Part 1 – Structure and Layout
Before we get creative let’s talk about structure and layout.
Picture books are fairly formulaic.
Most picture books have 32 pages of which around 24 pages make up the story. In theory up to 30 of the pages could be used for the story.
There are also 24 page picture books with 16 pages for the story. These books have a simple premise and tend to be for 1-3 year-olds.
So as a starting point aim to create a 24-page story or to use the industry lingo, 12 double page spreads.
A standard structure
- The main character should be introduced on the first spread. (If not, let it be for a very good reason!)
- The problem should appear on the first or second spread.
- The character’s problem escalates until…
- Spread 8 or 9, when there should be a twist or pace change
- The story climaxes on spread 10
- Resolution follows on spread 11
- End note or final twist on spread 12
When you get used to drafting a story to this outline, it does highlight plot holes or over complicated plots.
Picture books are simple. There tends to be one very clear theme. If you have more than one theme and many characters, the story naturally lengthens and the number of pages and words increase.
About word count…
I keep hearing from agents and publishers: “under 500 words.”
Why is this?
– Parents don’t want to read very long bedtime stories (sadly!)
– Books with fewer words are easier and cheaper to export and translate and publishers rely on co-editions to make a profit.
– Most importantly, picture books with minimal words empower children to interpret the story for themselves, use their imaginations and ask questions. Thus the story is more involving than if it were told to a child and the child is more likely to pick the story up and ‘read it’ again because they feel empowered to do so.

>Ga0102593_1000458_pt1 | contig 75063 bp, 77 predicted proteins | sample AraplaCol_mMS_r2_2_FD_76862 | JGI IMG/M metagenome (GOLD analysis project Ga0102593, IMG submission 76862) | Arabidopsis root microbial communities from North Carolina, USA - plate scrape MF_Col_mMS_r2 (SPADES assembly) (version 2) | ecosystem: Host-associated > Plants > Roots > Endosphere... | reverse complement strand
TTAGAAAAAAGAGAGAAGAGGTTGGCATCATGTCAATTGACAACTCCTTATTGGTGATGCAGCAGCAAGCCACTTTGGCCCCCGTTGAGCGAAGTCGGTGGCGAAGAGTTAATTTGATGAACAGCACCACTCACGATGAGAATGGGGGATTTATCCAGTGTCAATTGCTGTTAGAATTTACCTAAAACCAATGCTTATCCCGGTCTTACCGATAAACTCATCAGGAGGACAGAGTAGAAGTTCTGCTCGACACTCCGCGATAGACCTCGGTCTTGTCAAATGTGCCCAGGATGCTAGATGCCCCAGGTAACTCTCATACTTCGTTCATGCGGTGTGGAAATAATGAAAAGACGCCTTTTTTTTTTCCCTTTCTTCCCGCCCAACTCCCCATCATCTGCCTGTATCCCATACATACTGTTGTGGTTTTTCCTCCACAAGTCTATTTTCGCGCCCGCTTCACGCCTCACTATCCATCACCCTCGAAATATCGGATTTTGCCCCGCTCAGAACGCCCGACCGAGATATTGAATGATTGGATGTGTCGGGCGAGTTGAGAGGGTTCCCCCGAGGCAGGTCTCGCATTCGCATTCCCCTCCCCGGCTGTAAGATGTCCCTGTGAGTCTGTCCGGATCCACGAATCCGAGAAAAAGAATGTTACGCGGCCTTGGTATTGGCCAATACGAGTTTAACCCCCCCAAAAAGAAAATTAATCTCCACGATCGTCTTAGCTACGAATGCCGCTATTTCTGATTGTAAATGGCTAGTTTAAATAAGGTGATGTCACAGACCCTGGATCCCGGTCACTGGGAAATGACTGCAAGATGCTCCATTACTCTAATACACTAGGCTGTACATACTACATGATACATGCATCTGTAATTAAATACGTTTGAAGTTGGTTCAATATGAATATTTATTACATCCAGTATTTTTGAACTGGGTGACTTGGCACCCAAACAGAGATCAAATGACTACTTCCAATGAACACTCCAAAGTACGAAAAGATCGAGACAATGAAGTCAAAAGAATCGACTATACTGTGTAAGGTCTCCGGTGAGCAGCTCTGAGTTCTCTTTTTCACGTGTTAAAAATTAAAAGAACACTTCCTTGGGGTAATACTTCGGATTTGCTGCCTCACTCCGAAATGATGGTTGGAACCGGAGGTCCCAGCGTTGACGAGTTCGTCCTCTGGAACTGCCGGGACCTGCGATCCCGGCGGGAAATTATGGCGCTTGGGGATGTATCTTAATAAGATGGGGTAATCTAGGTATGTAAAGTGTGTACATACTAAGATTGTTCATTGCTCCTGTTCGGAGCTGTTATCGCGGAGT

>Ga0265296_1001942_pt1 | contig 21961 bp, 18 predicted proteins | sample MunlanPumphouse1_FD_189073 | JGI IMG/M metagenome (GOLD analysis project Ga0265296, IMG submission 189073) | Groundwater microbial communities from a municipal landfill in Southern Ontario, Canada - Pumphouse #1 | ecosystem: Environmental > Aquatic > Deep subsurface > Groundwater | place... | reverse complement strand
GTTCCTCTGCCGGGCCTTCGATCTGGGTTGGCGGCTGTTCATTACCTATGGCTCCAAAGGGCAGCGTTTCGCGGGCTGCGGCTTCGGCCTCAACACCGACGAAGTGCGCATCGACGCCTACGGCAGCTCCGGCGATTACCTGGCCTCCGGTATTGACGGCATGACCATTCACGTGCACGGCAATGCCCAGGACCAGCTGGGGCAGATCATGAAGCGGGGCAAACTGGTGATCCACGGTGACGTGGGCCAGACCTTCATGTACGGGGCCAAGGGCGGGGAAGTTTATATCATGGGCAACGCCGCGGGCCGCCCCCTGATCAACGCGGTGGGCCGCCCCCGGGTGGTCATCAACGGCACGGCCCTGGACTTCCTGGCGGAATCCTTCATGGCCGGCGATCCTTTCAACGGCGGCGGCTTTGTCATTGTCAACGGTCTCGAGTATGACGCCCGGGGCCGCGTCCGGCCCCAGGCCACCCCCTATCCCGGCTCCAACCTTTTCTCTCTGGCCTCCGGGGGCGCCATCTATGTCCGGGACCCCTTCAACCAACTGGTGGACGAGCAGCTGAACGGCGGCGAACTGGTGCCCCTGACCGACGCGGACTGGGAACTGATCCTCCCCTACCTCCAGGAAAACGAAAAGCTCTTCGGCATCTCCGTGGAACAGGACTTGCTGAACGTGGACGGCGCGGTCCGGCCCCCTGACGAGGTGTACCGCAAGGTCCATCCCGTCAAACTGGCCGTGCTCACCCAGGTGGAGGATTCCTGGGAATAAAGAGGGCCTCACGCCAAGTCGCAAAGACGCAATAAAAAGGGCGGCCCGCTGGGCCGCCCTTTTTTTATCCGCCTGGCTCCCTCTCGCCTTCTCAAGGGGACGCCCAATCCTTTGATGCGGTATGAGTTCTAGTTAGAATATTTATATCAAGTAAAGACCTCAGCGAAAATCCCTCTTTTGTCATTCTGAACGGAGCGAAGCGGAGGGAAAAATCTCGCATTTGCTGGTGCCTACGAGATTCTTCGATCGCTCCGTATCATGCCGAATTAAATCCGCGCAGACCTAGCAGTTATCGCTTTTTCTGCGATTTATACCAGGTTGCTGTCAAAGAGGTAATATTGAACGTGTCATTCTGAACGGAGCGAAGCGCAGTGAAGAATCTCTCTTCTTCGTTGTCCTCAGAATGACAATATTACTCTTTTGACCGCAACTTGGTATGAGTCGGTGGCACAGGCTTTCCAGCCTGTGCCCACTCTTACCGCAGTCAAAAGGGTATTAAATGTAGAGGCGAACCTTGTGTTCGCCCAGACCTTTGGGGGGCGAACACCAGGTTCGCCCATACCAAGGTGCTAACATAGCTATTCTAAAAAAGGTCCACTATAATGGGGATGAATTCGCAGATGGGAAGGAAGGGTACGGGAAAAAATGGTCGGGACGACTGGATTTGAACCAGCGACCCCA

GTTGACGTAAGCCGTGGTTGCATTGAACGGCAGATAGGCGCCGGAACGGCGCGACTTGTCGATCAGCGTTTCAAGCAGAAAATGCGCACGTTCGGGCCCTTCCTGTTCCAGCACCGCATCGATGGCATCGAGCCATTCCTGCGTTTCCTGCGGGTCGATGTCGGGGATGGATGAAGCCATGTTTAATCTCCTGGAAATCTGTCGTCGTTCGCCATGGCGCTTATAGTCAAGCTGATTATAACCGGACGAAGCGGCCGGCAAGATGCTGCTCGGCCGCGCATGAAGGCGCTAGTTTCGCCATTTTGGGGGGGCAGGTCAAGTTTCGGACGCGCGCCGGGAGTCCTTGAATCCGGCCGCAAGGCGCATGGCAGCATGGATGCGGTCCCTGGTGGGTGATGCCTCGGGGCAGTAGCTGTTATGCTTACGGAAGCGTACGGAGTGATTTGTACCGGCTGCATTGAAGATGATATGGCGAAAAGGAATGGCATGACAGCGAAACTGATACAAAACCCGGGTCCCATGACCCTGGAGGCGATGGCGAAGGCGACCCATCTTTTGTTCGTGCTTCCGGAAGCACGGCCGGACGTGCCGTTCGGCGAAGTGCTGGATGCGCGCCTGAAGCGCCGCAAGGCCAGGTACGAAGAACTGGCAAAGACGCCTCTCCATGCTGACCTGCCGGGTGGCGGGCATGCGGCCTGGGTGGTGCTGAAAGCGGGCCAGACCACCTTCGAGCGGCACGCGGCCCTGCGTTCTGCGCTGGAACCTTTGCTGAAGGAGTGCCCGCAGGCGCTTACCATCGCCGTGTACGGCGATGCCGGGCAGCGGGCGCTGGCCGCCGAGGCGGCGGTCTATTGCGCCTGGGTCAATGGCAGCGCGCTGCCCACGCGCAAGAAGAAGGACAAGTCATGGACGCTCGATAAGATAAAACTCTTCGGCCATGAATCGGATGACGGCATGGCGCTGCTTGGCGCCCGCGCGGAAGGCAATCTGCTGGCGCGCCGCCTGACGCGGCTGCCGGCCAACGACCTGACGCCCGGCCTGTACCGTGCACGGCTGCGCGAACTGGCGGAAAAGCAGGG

Picture book writers need to view themselves as story creator’s not just writers. It’s hard as writers to have the confidence to put zero words on some pages and let the pictures do the telling. But you know the saying… a picture speaks a thousand words… absolutely, it does.
Take a look at the spreads of a picture book best seller where a story climaxes or resolves. Often this is where there are the least words. The story creators know this gives the maximum impact. A spread with no words shouts, ‘STOP AND TAKE THIS IN, SOMETHING BIG IS HAPPENING.’
Dummy Book & Illustrations
The best way to structure a picture book is to create a dummy with 24 blank pages. You will probably have a few key scenes in your head, hopefully the problem and the climax of the story. Using the outline above as a guide, scribble where these should go in the dummy and build the story around them. Don’t worry about the exact words at this point. Worry about getting a good scene-by-scene flow to the story. Either, write illustration notes as you go or sketch how you imagine the illustrations might work with the text. Everyone can draw stick figures. This exercise will reveal where you need to adjust the plot and how the pictures could tell the story. Think about creating anticipation and revelation with a page turn.
Illustration notes should be brief and only include what is not obvious from the text. E.g. setting, basic character information, action and most importantly irony (where the picture tells a different story to the words.)
An illustrator determines the illustration style, creates the setting and develops the idiosyncrasies and detailed actions of the character. The writer is often not consulted and your illustration notes may be ignored. The publishing editor and layout designer have the final say.
It is really important to understand how illustrators think and work. YouTube has some great video clips posted by picture book illustrators. I recommend Lynne Chapman.
Developing Picture Book Ideas Part Two
Getting creative – the picture book writer’s tool kit.